Most of the paper authors writing about closed cycle gas turbines though it would be better to add "refinements" to the system. Their papers describe the ideas for adding components and changing cycle parameters to increase the thermal efficiency by adding stages of reheating and intercooling, reduce the cross-sectional area of the machinery by increasing system pressure, and flatten the efficiency versus power output curves by using system pressure changes to control power output. There was nearly unanimous agreement that helium, a lightweight, hard to contain gas was the best choice as the working fluid and heat transfer gas. The HTGR/CCGT advocates described designs to each other in ASME or ANS sessions that would allow construction of "commercial" plants with turbine power output in the several hundred to one thousand Megawatt electric range, even though the largest combustion gas turbines in commercial service were significantly smaller than 200 MWe.

Throughout the 45 year period I studied - from 1946-1990, there were less than a handful of actual machines using high temperature reactors with closed cycle gas turbines constructed, but there were hundreds of papers and dozens of special sessions held on the topic at technical gatherings like IAEA, ASME and ANS meetings. During that same period, nuclear plant vendors built hundreds of light water reactors while simple cycle combustion turbine manufacturers refined their systems through dozens of generations that resulted in an installed base of millions of machines in markets as diverse as corporate turboprops, high speed hovercraft, large military ships, land based power generation, and Army tank engines.

The first mystery worth solving was why had this situation happened? The second was to determine if there was a path forward that could alter the situation and provide a real opportunity to reach the ultimately simple, low capital cost machine that could run on high energy, low cost, abundant, pollution free fuel.

Keep it Simple, Stupid.

I have learned over time to favor systems designed under the principle of KISS. From the point of view of a former operating engineer, atomic gas turbine researchers had long since departed from this advice.

The complicating component additions offered by closed cycle gas turbine advocates like C. Keller and D. Schmidt in their 1967 ASME paper titled Industrial Closed-Cycle Gas Turbines for Conventional and Nuclear Fuel illustrates how the small community of people interested in the topic gradually made choices that took them away from a development path that would allow them to reach their goals. It is important to understand that C. Keller presented his first paper on closed-cycle gas turbines at an ASME meeting in 1946, just a year after WWII ended, so this paper indicates his continuing interest in the subject for more than 20 years along with his professional interest in producing something new and publication worthy.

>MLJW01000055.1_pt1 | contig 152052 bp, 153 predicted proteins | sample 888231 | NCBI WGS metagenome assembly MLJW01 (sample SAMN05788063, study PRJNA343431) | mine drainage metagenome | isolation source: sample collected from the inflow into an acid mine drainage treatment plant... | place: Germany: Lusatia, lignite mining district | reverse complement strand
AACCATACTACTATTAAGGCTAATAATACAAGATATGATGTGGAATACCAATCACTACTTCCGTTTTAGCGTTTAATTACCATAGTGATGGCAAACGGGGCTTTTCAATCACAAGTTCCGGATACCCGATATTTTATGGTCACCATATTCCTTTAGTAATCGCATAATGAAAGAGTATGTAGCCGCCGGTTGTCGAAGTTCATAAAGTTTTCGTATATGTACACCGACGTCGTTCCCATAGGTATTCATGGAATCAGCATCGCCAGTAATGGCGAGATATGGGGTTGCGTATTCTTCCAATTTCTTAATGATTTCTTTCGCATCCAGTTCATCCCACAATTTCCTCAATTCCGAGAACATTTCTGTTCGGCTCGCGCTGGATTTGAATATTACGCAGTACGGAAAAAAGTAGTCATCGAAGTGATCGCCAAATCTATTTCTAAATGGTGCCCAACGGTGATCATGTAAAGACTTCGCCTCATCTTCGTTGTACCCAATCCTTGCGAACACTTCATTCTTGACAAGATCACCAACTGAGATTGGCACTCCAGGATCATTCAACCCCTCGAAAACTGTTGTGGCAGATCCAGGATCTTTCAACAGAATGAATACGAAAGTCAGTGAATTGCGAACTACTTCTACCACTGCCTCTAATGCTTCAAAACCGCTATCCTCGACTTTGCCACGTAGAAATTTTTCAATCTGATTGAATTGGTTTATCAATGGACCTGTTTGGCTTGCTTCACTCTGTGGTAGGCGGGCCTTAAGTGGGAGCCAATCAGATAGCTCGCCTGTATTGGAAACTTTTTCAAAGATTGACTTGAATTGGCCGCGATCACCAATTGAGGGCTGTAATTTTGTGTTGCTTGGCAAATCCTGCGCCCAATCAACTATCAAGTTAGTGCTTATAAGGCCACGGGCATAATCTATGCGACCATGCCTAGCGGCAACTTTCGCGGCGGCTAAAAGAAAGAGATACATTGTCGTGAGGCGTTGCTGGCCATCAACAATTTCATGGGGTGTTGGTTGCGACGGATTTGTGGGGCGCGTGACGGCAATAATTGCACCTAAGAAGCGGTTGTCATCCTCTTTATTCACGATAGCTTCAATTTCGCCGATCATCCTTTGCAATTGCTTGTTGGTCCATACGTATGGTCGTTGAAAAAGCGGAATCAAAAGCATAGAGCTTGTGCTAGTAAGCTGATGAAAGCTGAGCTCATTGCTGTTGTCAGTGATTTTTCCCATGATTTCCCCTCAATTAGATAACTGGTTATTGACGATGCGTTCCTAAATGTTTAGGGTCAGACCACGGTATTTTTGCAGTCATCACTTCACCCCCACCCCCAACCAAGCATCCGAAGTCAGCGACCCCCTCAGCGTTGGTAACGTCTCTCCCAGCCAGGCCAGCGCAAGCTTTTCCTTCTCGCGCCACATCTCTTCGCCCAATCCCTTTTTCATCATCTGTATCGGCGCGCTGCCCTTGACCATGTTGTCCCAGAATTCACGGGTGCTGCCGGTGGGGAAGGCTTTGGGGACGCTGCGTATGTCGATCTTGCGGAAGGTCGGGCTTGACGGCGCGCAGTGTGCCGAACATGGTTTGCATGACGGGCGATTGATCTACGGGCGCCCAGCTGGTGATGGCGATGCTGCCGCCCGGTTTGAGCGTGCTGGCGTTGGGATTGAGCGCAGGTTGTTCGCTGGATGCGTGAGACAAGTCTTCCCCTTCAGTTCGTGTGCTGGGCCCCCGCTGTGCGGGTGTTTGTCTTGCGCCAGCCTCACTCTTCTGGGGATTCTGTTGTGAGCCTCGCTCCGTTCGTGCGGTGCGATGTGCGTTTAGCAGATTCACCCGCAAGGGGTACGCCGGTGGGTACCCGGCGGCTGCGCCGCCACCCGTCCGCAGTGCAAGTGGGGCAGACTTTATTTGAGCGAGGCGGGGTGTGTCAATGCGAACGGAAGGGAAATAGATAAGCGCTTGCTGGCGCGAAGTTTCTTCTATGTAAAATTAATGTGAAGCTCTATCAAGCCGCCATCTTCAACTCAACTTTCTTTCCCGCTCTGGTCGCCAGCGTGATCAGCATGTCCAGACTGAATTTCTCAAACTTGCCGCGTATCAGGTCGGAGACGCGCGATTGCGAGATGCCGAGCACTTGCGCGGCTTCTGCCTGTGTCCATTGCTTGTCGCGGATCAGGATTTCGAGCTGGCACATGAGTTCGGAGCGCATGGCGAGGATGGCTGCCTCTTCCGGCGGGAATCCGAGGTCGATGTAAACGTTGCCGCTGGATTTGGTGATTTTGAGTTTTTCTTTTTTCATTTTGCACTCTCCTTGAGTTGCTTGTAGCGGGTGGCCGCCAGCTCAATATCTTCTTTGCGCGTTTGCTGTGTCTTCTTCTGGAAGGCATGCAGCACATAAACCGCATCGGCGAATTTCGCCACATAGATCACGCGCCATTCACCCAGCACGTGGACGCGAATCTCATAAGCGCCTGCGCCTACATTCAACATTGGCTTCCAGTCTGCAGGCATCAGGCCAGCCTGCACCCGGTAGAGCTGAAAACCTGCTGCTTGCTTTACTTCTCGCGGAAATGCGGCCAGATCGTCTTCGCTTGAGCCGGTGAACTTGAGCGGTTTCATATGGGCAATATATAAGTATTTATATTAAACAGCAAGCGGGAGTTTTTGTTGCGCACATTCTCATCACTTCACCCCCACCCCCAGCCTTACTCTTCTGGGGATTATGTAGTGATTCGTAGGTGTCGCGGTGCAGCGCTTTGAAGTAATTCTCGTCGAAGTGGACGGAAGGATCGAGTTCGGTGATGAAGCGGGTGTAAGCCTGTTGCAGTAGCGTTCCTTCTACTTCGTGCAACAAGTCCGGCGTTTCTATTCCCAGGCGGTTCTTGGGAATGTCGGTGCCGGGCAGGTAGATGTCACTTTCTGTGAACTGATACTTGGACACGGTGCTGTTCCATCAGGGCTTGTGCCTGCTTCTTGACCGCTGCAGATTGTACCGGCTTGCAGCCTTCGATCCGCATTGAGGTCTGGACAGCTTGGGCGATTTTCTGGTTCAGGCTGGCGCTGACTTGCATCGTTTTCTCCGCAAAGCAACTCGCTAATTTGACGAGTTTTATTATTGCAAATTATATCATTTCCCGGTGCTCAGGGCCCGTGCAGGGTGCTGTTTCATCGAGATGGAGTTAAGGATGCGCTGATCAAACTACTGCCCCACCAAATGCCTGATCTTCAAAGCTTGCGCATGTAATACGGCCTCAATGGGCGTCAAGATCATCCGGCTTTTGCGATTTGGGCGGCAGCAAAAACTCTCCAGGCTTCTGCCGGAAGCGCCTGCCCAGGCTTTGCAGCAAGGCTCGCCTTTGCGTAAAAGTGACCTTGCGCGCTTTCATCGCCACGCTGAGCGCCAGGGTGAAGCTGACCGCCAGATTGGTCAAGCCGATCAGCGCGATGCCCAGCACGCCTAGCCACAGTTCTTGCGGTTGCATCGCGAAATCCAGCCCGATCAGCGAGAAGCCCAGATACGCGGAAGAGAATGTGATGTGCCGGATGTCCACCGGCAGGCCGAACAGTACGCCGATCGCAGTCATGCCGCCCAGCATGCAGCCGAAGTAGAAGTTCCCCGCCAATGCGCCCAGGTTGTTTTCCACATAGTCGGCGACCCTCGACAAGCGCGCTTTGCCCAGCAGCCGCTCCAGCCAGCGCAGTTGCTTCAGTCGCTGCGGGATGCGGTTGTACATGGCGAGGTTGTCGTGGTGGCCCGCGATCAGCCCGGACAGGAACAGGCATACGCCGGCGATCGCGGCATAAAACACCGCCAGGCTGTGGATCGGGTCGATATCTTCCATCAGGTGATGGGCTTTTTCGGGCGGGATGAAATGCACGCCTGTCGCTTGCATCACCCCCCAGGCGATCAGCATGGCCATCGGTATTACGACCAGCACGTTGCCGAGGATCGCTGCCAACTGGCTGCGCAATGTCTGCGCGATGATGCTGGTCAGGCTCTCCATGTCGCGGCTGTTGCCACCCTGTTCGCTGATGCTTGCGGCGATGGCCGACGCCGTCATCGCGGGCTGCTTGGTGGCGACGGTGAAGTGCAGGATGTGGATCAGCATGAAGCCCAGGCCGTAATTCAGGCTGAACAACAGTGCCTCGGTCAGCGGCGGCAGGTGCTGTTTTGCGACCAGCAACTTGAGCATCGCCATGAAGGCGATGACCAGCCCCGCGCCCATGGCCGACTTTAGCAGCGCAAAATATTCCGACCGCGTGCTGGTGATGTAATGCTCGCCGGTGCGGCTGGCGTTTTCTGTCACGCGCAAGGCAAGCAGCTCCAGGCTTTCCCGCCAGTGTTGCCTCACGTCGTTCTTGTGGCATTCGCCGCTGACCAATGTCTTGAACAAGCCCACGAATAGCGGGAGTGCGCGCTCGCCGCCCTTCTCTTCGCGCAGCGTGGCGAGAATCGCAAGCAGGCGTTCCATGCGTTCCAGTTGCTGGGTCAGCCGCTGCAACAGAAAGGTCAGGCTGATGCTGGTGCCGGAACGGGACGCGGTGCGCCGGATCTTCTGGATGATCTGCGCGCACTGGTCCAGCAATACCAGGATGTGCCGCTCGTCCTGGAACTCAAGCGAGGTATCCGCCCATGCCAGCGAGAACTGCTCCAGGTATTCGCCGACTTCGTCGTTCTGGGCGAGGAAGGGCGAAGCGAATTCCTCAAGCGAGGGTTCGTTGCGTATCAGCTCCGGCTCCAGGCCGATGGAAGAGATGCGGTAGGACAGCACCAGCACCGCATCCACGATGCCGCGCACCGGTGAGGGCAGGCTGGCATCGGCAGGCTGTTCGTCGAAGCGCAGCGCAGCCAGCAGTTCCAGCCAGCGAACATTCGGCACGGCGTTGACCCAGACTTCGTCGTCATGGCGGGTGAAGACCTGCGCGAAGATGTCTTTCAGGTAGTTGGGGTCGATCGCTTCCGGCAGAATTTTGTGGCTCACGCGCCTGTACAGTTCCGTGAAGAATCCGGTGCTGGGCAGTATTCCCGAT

A later paper presented by R. Calvo and R. E. Thompson titled Compact Closed Cycle Brayton System for Marine Propulsion again illustrates how the closed cycle gas turbine researchers had gradually moved to a point where most accepted that any system that would be built would use pressurized helium gas, an intercooler between the compressor stages, a recuperator (heat exchanger) between the outlet of the compressor and the inlet of the reactor (heated by turbine exhaust gases), and a system of pressure reservoirs that would allow operators to add and or subtract helium gas from the system in order to control helium mass flow rate and thus system power output.

Each one of those refinements disturbed me. Heat exchangers were one of the banes of my existence, especially when operating in the warm and ecologically abundant waters in King's Bay, Georgia. High pressure gas systems are a big part of submarine design and operation, but we learned to respect the hazards and the cost of operating such carefully designed systems. There is a good reason that as much high pressure piping as possible is located in places that are not normally occupied by people. I had also learned first hand just how hard it was to reliably keep low atomic number, monatomic gases in their place - they find their way through the tiniest pores and gaps in sealing systems.

One of the things that enabled the success of the light water reactors connected to steam plants is that they followed the KISS principle at the time that they were designed. They did not reach for ultimate efficiency, they did not try using multiple technologies without a track record, and they always seemed to be designed with the operators and maintainers in mind. My quest was to determine if there were any inherent reasons that the combination of high temperature reactors and closed cycle gas turbines led people to make things so darned complicated.